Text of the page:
That Anti-Republican Feeling
An interesting call to the Dan Yorke Show as I was nearing home on my commute. The caller started out complaining about the corrupt, one-party political system in Rhode Island and then suggested that he simply couldn’t vote for Republicans because, while he’s fiscally conservative, he’s socially liberal. He included opposition to the welfare state in his fiscal conservatism (erroneously, in my opinion). So, when Dan asked about social issues, he came up with abortion and same-sex marriage.
Dan got the caller to agree that abortion is a national issue, not a state issue, and asked (paraphrasing), “You’re not putting same-sex marriage above the economic collapse of the state, are you?”
At that point, the caller switched to, “Well, Republicans can’t govern.” He said they’re typically a rubber stamp. Assuming we’re able to tease out the Rhode Island context, the caller thereby illustrated two of the attitudes that have helped to doom this state.
The first is the need for saviors, whether in the form of a person or a party. Having such a small minority is not going to be conducive to expert performance from Republicans. They do what they can, no doubt, but sometimes the going along thing can seem like a fair trade for some small pittance of success. To turn things around, one must vote Republicans into office so that (1) what they do carries the minimal weight of, well, mattering, and (2) people who might be reluctant to spend valuable time on a futile effort will increasingly see public office as worthwhile.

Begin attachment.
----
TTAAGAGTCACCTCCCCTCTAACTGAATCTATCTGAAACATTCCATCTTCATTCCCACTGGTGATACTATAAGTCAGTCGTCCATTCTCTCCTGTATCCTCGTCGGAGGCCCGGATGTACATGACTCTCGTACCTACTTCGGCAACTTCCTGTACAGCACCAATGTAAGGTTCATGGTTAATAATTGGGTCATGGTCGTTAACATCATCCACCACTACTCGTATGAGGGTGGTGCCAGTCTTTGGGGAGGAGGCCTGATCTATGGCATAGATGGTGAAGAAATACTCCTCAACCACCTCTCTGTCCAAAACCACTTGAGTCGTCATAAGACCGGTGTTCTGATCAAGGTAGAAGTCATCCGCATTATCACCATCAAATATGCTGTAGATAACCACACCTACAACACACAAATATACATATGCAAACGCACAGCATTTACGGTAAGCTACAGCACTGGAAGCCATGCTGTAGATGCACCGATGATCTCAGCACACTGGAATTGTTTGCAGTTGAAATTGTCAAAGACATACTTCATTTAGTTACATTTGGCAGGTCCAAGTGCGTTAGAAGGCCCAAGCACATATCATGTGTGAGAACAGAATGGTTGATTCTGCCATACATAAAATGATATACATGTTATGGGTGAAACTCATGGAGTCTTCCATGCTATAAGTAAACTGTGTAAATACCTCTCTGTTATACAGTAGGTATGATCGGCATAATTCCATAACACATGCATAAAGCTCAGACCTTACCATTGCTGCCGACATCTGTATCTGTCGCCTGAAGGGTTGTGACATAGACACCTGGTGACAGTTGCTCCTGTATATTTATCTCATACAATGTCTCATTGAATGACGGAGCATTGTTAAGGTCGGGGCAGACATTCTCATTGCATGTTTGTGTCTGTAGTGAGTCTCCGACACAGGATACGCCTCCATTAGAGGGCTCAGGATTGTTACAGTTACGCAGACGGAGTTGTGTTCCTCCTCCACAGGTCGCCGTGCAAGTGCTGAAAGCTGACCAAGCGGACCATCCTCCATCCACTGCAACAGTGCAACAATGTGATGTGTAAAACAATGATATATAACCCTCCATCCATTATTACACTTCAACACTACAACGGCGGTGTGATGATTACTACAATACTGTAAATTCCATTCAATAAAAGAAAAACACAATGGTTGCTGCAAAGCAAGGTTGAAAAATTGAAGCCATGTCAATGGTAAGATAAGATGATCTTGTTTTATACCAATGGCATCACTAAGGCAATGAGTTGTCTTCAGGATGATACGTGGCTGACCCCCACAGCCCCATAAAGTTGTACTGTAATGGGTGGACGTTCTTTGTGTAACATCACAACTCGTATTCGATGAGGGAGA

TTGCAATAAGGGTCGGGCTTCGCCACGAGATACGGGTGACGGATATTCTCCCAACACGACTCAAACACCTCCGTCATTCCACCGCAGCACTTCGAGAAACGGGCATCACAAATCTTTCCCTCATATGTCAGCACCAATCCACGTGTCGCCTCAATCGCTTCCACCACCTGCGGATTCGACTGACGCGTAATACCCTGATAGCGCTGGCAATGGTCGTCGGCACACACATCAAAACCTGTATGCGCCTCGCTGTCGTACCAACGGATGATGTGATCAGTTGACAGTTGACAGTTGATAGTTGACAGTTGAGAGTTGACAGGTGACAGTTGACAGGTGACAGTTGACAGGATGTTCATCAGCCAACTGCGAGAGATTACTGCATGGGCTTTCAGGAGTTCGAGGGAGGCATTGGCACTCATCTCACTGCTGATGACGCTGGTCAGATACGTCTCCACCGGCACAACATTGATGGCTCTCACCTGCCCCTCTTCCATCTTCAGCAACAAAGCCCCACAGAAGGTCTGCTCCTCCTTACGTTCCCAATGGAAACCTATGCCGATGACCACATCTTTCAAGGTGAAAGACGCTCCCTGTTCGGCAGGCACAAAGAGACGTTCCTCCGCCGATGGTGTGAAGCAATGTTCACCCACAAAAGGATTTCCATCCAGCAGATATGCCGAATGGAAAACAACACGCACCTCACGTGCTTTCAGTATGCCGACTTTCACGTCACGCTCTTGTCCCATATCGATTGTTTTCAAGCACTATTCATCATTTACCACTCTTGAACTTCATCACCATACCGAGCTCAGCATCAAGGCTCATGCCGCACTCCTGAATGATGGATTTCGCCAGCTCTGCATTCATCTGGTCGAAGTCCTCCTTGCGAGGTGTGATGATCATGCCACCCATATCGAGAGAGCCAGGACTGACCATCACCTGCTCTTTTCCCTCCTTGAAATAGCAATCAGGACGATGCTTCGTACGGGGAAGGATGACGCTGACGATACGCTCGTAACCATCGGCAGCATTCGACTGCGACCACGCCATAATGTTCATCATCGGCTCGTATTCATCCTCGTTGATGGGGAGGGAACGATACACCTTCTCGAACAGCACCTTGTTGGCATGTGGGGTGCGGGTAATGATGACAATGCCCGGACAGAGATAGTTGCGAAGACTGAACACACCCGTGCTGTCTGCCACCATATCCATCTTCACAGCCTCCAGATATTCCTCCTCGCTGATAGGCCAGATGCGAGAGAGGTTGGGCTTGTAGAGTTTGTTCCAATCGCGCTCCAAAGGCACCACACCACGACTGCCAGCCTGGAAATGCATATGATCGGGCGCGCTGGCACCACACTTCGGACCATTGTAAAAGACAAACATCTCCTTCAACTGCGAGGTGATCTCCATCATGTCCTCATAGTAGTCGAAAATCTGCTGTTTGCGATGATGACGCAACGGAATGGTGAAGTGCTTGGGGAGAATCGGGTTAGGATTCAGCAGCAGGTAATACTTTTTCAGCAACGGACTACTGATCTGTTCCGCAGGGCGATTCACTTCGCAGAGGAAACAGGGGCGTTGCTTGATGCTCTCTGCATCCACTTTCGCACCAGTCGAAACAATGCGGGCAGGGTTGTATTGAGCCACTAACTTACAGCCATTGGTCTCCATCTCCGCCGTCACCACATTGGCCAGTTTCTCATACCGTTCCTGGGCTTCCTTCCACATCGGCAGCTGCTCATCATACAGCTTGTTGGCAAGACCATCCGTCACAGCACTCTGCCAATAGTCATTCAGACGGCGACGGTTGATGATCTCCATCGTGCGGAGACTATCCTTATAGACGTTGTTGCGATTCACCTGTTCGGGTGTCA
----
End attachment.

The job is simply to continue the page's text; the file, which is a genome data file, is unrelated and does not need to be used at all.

The second attitude, under which the first arguably falls, has been bred by decades of manipulation in movies, art, education, media, magazines, and so on that voting Republican is just a bad thing to do. Special interests have gotten a lot of return on that particular investment. The impression of too many Rhode Islanders that good people have to vote for Democrats has certainly helped unions and the welfare industry, and we’re seeing the consequences, nationally, when the Democrats cash that chip in.
“Social issues,” in other words, can be cover for intellectual laziness and moral cowardice. It’s nice and vague and allows the voter to give in to the fully flourished seed of propaganda… without having to hurt the brain trying to dig up a plausible reason.